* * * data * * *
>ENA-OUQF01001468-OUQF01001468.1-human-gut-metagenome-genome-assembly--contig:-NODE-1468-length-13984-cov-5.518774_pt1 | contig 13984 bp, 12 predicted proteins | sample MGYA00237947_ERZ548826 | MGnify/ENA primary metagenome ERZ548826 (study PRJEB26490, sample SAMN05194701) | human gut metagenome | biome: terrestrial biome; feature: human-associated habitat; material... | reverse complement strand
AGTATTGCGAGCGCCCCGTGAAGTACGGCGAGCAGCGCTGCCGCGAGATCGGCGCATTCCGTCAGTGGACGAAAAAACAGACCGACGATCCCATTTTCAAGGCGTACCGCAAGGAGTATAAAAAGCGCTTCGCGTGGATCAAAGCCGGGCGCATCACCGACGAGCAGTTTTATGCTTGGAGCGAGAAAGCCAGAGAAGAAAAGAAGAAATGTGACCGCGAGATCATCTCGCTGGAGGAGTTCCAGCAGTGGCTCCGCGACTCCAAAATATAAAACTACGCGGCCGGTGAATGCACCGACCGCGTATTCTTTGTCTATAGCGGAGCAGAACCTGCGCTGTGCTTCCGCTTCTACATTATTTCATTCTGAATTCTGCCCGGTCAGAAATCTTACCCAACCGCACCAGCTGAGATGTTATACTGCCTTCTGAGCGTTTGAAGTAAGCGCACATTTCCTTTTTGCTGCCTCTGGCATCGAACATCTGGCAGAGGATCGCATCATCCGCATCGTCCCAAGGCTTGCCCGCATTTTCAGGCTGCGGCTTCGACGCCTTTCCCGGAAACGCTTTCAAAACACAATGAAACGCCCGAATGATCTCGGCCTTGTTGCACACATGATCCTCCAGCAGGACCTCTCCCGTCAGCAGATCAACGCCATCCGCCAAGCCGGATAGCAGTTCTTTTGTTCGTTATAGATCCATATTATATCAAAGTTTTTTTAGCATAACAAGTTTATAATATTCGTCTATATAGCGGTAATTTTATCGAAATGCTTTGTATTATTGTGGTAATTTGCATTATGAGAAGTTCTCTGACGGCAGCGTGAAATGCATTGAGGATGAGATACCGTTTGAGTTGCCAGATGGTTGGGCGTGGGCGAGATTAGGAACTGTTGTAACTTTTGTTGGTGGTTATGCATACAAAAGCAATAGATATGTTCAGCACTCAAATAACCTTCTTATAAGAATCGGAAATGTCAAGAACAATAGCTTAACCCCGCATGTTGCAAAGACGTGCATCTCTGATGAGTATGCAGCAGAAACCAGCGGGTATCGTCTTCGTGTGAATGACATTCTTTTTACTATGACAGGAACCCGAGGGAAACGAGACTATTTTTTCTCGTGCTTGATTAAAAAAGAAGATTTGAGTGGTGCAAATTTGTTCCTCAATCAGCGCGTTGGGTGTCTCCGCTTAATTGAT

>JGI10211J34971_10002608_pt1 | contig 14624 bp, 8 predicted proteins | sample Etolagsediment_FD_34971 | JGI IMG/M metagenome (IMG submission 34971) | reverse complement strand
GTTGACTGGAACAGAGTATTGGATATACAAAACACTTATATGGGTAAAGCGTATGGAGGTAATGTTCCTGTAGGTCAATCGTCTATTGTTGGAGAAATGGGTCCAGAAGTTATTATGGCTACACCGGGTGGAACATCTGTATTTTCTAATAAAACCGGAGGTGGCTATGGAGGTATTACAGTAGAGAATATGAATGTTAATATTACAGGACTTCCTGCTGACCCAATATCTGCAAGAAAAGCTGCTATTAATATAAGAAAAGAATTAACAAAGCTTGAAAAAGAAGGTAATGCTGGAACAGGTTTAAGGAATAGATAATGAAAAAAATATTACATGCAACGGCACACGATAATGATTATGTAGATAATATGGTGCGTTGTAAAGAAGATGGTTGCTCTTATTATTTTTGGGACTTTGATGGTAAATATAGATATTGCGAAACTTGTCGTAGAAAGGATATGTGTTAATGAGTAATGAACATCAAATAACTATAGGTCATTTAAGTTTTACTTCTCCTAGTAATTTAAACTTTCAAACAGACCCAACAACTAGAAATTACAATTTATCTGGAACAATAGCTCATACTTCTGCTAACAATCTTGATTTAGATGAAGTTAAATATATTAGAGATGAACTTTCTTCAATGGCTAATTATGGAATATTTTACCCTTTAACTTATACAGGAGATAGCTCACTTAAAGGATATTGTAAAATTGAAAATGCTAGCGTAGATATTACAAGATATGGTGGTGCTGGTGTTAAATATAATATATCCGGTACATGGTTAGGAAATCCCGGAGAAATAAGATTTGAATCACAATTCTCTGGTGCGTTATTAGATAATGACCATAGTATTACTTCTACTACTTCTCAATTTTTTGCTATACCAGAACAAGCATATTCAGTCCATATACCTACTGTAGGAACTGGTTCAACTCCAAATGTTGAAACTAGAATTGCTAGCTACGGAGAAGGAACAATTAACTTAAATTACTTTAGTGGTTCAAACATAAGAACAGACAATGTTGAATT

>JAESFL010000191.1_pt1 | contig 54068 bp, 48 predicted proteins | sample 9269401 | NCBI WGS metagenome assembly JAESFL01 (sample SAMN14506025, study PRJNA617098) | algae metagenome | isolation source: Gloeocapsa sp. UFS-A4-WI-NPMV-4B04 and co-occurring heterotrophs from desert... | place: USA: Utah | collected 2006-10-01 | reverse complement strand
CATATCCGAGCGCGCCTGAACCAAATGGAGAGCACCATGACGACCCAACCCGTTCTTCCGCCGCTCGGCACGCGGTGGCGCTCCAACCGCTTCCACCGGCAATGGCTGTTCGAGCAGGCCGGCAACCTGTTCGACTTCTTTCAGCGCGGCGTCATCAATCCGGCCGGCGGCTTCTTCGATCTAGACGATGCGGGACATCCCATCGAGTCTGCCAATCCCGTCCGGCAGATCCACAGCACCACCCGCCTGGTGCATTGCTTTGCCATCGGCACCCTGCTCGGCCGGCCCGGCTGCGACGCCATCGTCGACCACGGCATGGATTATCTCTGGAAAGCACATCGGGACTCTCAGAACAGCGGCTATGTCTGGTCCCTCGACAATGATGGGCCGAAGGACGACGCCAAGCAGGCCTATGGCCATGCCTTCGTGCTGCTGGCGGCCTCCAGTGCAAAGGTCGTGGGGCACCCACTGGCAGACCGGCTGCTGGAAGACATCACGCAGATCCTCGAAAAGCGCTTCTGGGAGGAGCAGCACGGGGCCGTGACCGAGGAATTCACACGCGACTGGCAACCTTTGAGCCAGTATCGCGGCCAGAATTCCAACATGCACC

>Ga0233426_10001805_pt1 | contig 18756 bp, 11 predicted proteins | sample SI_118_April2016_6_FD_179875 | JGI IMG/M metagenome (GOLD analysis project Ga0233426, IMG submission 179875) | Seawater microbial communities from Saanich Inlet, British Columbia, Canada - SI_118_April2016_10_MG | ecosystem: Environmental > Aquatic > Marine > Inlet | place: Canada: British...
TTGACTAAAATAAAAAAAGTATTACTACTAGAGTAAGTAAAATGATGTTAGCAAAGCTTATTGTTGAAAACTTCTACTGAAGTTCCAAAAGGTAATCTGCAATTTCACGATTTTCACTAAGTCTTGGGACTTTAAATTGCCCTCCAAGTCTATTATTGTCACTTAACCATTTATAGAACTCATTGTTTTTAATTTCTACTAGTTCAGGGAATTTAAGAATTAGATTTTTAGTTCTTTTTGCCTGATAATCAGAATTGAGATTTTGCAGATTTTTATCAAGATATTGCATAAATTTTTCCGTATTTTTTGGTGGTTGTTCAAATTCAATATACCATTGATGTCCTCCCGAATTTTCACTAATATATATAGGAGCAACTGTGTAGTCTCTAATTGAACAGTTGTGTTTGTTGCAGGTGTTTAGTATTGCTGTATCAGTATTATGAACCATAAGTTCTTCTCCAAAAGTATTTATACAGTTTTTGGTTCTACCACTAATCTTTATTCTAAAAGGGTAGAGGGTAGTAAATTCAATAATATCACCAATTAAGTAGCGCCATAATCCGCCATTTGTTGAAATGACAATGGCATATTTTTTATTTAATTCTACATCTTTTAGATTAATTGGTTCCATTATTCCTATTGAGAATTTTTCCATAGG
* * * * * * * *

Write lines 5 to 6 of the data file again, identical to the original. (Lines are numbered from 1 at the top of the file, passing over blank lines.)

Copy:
>JAESFL010000191.1_pt1 | contig 54068 bp, 48 predicted proteins | sample 9269401 | NCBI WGS metagenome assembly JAESFL01 (sample SAMN14506025, study PRJNA617098) | algae metagenome | isolation source: Gloeocapsa sp. UFS-A4-WI-NPMV-4B04 and co-occurring heterotrophs from desert... | place: USA: Utah | collected 2006-10-01 | reverse complement strand
CATATCCGAGCGCGCCTGAACCAAATGGAGAGCACCATGACGACCCAACCCGTTCTTCCGCCGCTCGGCACGCGGTGGCGCTCCAACCGCTTCCACCGGCAATGGCTGTTCGAGCAGGCCGGCAACCTGTTCGACTTCTTTCAGCGCGGCGTCATCAATCCGGCCGGCGGCTTCTTCGATCTAGACGATGCGGGACATCCCATCGAGTCTGCCAATCCCGTCCGGCAGATCCACAGCACCACCCGCCTGGTGCATTGCTTTGCCATCGGCACCCTGCTCGGCCGGCCCGGCTGCGACGCCATCGTCGACCACGGCATGGATTATCTCTGGAAAGCACATCGGGACTCTCAGAACAGCGGCTATGTCTGGTCCCTCGACAATGATGGGCCGAAGGACGACGCCAAGCAGGCCTATGGCCATGCCTTCGTGCTGCTGGCGGCCTCCAGTGCAAAGGTCGTGGGGCACCCACTGGCAGACCGGCTGCTGGAAGACATCACGCAGATCCTCGAAAAGCGCTTCTGGGAGGAGCAGCACGGGGCCGTGACCGAGGAATTCACACGCGACTGGCAACCTTTGAGCCAGTATCGCGGCCAGAATTCCAACATGCACC